Research Article  Open Access
Influence of Vacancy Defect on Surface Feature and Adsorption of Cs on GaN(0001) Surface
Abstract
The effects of Ga and N vacancy defect on the change in surface feature, work function, and characteristic of Cs adsorption on a GaN(0001) surface have been investigated using density functional theory with a planewave ultrasoft pseudopotential method based on firstprinciples calculations. The covalent bonds gain strength for Ga vacancy defect, whereas they grow weak for N vacancy defect. The lower work function is achieved for Ga and N vacancy defect surfaces than intact surface. The most stable position of Cs adatom on Ga vacancy defect surface is at T_{1} site, whereas it is at site on N vacancy defect surface. The of Cs on GaN(0001) vacancy defect surface increases compared with that of intact surface; this illustrates that the adsorption of Cs on intact surface is more stable.
1. Introduction
Due to its important characteristics such as wide band gap, high thermal conductivity, high breakdown voltage, high melting point, and chemical stability, among others, GaN and its compounds such as [1–3] have emerged as a new type material for the fabrication of optoelectronic devices in the blue and ultraviolet spectral region [4–10]. Most research has focused on its physical properties, growth mechanisms, and surface structures [11–15]. The (0001) surface of Wurtzite GaN has good surface state and simple production process [16], the surface size of GaN(0001) is different, and the reconstruction is different in atomic structure [17, 18]. The surface is considered the most stable surface [19], while a Ga adatom model is thermodynamically favored under moderately Garich conditions [20]. The surface stability and conductivity properties of GaN(0001) are superior to that of (000) [13, 21]. GaN(0001) surface becomes the focus of attention of optoelectronics community. The effective negative electron affinity has been demonstrated for GaN(0001) surfaces after Cs adsorption or Cs and O activating [22–27]; this is important for vacuumtype optoelectronic devices.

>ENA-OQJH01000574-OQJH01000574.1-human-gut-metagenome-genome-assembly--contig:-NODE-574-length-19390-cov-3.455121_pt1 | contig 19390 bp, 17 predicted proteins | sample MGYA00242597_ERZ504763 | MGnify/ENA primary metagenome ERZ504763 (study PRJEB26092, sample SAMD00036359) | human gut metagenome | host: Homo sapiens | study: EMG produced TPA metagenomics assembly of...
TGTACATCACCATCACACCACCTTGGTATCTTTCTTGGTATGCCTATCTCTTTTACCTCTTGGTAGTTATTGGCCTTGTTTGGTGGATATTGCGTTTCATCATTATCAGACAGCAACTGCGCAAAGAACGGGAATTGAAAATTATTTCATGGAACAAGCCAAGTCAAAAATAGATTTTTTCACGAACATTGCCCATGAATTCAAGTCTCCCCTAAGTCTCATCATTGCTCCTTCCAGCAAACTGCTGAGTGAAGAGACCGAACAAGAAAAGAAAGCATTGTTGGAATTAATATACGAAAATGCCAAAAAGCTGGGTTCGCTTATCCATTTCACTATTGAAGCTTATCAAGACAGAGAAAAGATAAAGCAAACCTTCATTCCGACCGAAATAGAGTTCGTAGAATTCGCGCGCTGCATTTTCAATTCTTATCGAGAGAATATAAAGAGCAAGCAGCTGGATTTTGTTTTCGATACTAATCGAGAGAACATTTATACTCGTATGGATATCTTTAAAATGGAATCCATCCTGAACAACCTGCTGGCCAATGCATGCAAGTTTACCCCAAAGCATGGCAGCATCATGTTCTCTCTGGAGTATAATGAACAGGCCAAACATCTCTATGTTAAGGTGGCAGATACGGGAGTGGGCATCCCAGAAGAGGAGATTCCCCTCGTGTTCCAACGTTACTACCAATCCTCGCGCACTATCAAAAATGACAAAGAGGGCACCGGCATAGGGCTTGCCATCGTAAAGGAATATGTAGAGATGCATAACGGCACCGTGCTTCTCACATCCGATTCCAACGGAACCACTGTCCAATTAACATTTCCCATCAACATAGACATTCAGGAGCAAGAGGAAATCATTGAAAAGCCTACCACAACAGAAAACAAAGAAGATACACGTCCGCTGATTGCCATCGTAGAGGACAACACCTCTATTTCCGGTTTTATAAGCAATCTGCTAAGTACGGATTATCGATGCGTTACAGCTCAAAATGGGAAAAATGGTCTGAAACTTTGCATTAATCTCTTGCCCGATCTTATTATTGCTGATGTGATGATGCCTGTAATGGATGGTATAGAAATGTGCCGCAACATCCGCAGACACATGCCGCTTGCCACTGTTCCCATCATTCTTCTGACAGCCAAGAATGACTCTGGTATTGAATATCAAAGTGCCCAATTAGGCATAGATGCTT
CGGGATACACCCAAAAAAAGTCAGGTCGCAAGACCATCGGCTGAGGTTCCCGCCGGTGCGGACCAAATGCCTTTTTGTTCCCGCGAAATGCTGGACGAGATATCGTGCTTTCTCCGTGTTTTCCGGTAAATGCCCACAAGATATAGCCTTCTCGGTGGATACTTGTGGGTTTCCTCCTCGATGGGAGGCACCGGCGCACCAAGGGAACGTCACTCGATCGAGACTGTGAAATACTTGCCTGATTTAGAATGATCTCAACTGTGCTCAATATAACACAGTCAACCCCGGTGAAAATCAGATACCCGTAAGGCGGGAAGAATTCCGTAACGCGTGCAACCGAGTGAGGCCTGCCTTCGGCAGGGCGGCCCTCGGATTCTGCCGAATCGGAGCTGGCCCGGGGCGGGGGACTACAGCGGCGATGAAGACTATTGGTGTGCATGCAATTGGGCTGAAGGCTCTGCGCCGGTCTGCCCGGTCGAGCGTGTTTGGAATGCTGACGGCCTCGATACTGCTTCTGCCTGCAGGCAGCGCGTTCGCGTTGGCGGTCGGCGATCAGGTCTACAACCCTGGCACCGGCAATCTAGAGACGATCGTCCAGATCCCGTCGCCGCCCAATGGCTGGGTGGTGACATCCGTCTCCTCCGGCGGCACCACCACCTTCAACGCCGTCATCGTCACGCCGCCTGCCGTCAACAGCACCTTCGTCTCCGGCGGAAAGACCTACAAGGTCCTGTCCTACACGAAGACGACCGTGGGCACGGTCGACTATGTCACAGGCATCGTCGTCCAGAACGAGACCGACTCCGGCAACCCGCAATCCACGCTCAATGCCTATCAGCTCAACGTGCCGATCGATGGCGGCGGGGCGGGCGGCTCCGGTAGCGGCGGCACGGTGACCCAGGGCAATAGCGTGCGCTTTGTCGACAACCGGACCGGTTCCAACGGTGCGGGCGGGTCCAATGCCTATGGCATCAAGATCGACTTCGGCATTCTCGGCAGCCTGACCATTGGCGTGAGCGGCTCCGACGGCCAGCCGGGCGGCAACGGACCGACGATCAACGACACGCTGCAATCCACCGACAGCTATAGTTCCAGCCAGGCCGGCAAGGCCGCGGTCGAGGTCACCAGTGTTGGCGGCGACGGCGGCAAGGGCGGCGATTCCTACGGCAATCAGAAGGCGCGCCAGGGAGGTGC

Defects may be produced in GaN materials growth process and interact with carriers. The existence of defects will affect the adsorption of Cs on GaN surface and then affect the performances of photoelectric devices. Theoretical studies of the eigen defects of GaN have been reported [28–30]; however, the influence of such defects on the adsorption of Cs on GaN surface has not been determined. In this paper, we employ planewave with ultrasoft pseudopotential method to study the influence of Ga and N vacancy defects on the surface feature and adsorption of Cs on GaN(0001) surface based on the firstprinciple density functional theory (DFT).
2. Computational Methods
The parameters for the optimized bulk wurtzite GaN structures are nm and nm [31]. All calculations were performed with the quantum mechanics program Cambridge Serial Total Energy Package [32] based on density functional theory (DFT). The BroydenFletcherGoldfarbShanno algorithm was used to relax the structure of the crystal model. The convergence precision was set to an energy change < eV/atom, force < 0.005 eV/nm, convergence tolerance of a single atomic energy < eV/atom, stress < 0.05 GPa, and change in displacement < 0.0001 nm in an iterative process. The surface slab was modeled with six GaN(0001) bilayers of which the lower three bilayers were fixed in the bulk configurations and a vacuum region equivalent to six GaN bilayers with overall approximate length of 1.3 nm was required. The bottom side of the slab was saturated with pseudohydrogen atoms to prevent transfer of surface charges (shown in Figure 1). Wave functions were expanded in a planewave basis set up to an energy cutoff of 400 eV and integrations over the Brillouin zone were performed using a MonkhorstPack set samplingpoint scheme for the surface supercell. The electron exchange and correlation were treated by using the PerdewBurkeErnzerhof (PBE) formulation of the generalized gradient approximation (GGA) [33].
(a)
(b)
(c)
(d)
One Ga atom or one N atom on the outmost layer of GaN(0001) surface was removed in researching vacancy defect surface, respectively (shown in Figure 1). Figure 1(a) shows the side view of Ga vacancy defect surface and (c) is the top view. Figure 1(b) shows the side view of N vacancy defect surface and (d) is the top view. For a Cs adsorption on GaN(0001) surface, five typical adsorption models including sites of T_{1} (Ga top), H_{3} (hollow site), T_{4} (N top), B_{Ga} (Ga bridge), and B_{N} (N bridge) were chosen [34, 35]. In this paper, these five typical adsorption sites are adopted to study the influence of Ga and N vacancy defects on the adsorption of Cs on GaN(0001) surface. Figure 2 shows the top view of Cs at T_{1}, H_{3}, T_{4}, B_{Ga}, and B_{N} sites on GaN(0001) defect surface. Figure 2(a) shows the top view of Cs on Ga vacancy defect surface and Figure 2(b) is Cs on N vacancy defect surface.
(a)
(b)
3. Deficient Surface